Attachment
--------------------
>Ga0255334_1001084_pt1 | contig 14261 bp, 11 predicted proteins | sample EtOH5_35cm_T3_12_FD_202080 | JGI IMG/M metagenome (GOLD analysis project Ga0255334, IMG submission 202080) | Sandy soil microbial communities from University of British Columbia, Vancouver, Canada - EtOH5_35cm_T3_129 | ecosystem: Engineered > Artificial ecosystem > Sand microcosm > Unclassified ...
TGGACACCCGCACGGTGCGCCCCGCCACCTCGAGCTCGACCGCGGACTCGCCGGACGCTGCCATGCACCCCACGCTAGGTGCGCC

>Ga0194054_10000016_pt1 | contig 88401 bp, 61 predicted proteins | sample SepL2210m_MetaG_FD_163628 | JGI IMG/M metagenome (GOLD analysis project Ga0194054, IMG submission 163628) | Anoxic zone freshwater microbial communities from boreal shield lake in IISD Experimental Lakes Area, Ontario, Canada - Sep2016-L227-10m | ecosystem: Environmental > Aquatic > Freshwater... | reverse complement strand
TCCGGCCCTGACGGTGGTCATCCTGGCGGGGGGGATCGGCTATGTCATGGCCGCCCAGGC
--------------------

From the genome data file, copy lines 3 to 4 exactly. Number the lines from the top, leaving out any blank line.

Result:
>Ga0194054_10000016_pt1 | contig 88401 bp, 61 predicted proteins | sample SepL2210m_MetaG_FD_163628 | JGI IMG/M metagenome (GOLD analysis project Ga0194054, IMG submission 163628) | Anoxic zone freshwater microbial communities from boreal shield lake in IISD Experimental Lakes Area, Ontario, Canada - Sep2016-L227-10m | ecosystem: Environmental > Aquatic > Freshwater... | reverse complement strand
TCCGGCCCTGACGGTGGTCATCCTGGCGGGGGGGATCGGCTATGTCATGGCCGCCCAGGC